Drug-impairment charge urged in crash that killed pedestrian

26-year-old arrested after two sisters struck while out on walk in Central Saanich

Central Saanich police are recommending charges after a vehicle struck two sisters last August, killing one of them and seriously injuring the other.

Kim Ward, 51, died and 48-year-old Tracy Ward was hurt as they walked two dogs along Central Saanich Road, south of Mount Newton Cross Road, about 7 p.m. on Aug. 27. They were hit by a Jeep that had crossed the centre line and gone onto the shoulder.

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One of the dogs also died.

Charges being recommended include impaired driving causing death and impaired driving causing bodily harm, both related to unspecified drugs.

Central Saanich police Sgt. Paul Brailey said the investigation has gone on for several months because of the time it took for toxicology testing of the drugs alleged to be involved.

“Any toxicology that is done goes to the RCMP lab and it takes about six months to come back,” he said. “Alcohol is not a factor in this but we’re going for charges related to drug impairment.”

Brailey said the 26-year-old suspect was arrested Tuesday.

He said the case is fairly complex and it could take some time for Crown counsel to look through and consider charges. The Jeep also rear-ended a sedan at Mount Newton and Lochside Drive about 20 minutes before the fatal crash.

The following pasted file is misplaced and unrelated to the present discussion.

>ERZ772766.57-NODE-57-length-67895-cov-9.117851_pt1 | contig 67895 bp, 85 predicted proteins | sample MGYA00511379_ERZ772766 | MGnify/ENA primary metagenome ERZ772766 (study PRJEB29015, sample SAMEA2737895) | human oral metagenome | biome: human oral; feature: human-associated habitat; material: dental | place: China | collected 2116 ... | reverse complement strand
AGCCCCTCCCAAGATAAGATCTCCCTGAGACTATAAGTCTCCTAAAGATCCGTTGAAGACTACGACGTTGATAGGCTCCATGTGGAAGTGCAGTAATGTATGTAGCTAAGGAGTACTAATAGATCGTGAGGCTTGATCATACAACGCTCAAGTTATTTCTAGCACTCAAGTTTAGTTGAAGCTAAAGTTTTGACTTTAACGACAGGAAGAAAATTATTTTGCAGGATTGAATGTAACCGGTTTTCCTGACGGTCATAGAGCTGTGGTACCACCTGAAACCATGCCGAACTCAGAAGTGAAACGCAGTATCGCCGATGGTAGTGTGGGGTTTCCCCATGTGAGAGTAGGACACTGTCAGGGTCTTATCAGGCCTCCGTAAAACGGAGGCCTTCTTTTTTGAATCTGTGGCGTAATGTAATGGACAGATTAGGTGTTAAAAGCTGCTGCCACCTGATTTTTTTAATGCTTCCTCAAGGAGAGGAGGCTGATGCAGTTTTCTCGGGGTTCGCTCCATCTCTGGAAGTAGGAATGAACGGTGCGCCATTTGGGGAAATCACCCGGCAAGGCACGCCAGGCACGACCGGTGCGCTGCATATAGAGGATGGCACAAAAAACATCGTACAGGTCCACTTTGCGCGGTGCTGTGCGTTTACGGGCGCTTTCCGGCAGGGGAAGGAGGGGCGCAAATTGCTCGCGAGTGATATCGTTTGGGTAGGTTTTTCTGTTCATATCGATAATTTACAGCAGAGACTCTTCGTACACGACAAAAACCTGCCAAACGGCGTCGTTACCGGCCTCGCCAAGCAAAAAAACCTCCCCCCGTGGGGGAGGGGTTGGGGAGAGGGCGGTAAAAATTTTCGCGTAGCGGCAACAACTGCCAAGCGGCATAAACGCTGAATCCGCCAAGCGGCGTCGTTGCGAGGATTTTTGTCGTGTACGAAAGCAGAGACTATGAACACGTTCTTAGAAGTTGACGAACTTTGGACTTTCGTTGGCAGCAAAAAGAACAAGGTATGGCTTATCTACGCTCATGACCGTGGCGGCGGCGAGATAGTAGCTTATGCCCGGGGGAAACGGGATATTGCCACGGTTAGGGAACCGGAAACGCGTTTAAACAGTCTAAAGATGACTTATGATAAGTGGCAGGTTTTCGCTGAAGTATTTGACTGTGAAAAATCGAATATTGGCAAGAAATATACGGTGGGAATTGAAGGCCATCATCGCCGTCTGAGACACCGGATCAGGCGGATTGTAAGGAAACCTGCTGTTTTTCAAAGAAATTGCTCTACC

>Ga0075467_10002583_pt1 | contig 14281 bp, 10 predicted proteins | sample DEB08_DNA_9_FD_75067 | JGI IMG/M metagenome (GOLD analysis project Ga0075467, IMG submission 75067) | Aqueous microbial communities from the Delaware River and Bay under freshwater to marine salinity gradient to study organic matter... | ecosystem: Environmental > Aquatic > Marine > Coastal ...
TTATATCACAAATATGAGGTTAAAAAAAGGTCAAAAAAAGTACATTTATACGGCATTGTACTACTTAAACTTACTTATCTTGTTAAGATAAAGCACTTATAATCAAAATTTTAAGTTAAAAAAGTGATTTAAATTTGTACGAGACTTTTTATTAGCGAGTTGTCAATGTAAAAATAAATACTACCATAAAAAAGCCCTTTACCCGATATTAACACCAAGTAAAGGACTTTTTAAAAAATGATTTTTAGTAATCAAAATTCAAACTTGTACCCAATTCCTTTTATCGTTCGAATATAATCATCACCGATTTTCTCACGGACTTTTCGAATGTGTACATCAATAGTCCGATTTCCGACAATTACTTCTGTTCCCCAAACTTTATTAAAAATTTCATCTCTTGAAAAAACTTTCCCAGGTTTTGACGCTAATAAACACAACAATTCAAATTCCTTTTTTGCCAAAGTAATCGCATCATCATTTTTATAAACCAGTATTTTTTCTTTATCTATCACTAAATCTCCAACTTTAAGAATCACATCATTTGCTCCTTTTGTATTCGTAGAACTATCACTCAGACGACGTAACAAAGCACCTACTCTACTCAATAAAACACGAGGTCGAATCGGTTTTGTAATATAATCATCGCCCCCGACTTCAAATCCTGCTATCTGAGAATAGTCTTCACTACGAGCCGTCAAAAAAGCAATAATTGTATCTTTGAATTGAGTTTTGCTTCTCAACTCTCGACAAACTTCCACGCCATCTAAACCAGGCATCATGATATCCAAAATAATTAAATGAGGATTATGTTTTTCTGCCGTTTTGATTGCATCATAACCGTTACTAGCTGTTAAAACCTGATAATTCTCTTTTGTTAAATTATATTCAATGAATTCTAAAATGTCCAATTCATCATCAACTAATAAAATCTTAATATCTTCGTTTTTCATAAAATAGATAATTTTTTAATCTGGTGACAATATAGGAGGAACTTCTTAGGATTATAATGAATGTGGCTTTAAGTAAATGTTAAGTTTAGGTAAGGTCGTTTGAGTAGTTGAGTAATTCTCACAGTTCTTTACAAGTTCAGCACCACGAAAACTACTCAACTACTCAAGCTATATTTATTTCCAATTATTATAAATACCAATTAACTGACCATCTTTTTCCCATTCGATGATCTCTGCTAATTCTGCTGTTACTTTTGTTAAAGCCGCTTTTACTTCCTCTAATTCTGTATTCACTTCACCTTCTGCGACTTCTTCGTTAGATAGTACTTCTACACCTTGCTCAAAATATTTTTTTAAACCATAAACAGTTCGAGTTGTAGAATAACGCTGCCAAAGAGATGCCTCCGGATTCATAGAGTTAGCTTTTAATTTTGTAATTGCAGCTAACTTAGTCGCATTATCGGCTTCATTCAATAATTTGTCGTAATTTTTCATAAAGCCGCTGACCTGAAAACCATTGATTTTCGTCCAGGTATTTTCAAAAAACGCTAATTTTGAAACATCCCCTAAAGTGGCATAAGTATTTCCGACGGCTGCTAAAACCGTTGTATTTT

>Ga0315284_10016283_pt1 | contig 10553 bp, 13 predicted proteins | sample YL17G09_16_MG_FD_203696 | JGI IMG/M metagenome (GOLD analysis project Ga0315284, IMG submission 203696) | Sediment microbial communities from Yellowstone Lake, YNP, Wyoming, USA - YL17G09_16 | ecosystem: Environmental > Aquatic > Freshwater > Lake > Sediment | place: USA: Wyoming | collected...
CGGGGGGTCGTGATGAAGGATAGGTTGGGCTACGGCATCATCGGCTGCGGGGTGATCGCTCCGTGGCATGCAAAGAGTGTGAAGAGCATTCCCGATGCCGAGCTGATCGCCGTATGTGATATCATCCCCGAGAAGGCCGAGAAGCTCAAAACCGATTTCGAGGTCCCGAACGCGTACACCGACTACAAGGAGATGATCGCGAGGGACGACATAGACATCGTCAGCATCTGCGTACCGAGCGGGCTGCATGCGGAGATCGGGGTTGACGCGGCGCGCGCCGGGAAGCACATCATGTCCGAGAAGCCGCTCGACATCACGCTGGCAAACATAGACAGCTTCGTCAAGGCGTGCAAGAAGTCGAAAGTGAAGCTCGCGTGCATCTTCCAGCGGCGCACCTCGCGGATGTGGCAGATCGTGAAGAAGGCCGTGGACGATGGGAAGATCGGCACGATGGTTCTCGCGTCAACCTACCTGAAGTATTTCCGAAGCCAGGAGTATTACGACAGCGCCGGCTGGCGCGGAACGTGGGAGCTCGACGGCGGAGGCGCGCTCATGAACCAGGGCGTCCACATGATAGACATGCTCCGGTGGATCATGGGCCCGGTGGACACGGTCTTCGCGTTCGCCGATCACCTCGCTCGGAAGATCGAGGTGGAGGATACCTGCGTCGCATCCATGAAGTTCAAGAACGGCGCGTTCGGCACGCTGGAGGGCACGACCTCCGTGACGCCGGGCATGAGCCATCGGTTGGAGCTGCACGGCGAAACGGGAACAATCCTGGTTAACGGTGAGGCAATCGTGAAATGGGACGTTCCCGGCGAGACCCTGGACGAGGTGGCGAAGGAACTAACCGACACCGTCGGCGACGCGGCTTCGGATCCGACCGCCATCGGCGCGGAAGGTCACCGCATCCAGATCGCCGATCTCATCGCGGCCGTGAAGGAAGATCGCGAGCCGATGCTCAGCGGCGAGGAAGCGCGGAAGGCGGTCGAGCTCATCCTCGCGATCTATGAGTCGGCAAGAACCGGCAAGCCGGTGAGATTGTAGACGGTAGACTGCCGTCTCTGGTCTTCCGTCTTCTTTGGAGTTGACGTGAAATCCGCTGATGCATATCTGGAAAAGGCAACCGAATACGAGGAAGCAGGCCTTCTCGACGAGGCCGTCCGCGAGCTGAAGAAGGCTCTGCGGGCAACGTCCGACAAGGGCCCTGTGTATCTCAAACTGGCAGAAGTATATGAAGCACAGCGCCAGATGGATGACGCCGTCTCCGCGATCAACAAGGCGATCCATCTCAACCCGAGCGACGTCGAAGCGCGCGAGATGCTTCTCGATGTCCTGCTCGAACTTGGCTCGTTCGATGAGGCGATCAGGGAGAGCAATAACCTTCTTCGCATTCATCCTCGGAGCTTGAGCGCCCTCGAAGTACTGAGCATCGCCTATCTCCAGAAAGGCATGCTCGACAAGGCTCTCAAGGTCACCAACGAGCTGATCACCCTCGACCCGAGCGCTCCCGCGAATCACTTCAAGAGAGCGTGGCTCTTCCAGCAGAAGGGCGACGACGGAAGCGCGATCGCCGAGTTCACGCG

What happened is “absolutely tragic,” Brailey said.

The injured woman “is still in hospital and she’s struggling but she’s stable and rehabilitating, but I would expect her to be in hospital for quite some time yet.”

It was all so needless, Brailey said. “It’s not because something’s wrong with the car, it’s not because someone has a medical condition,” he said. “Our contention is that some people are making the choice to drive with drugs in their system.

“At the end of the day we want people to know whether you’re driving with alcohol or whether you’re driving with drugs, we have the ability to ascertain that.”

Brailey said a concerted effort was put into the case.

“We had 13 officers at one point, out of a total of 30 officers, that we had working part-time or full-time on this because it was so, so tragic.”

Kim Ward was a massage therapist who had worked with Canadian athletes at a pair of Olympics. She was part of the triathlon-support team at the 2008 Beijing Olympics and the 2012 Olympics in London.

She had a home-based practice at her Victoria residence but had plans to move to Sidney to be closer to her mother.

At the time of the crash, sports chiropractor Rob Hasegawa — a friend and fellow Olympic support team member — described her as someone who gave her heart and soul to her practice.

Triathlon Canada lauded her in a statement on Facebook. “Kim played a critical role in ensuring our athletes were healthy and fully prepared to achieve excellence each time they hit the start line,” the statement said. “Kim was a true professional, a great teammate and a very dear friend.”

jwbell@timescolonist.com

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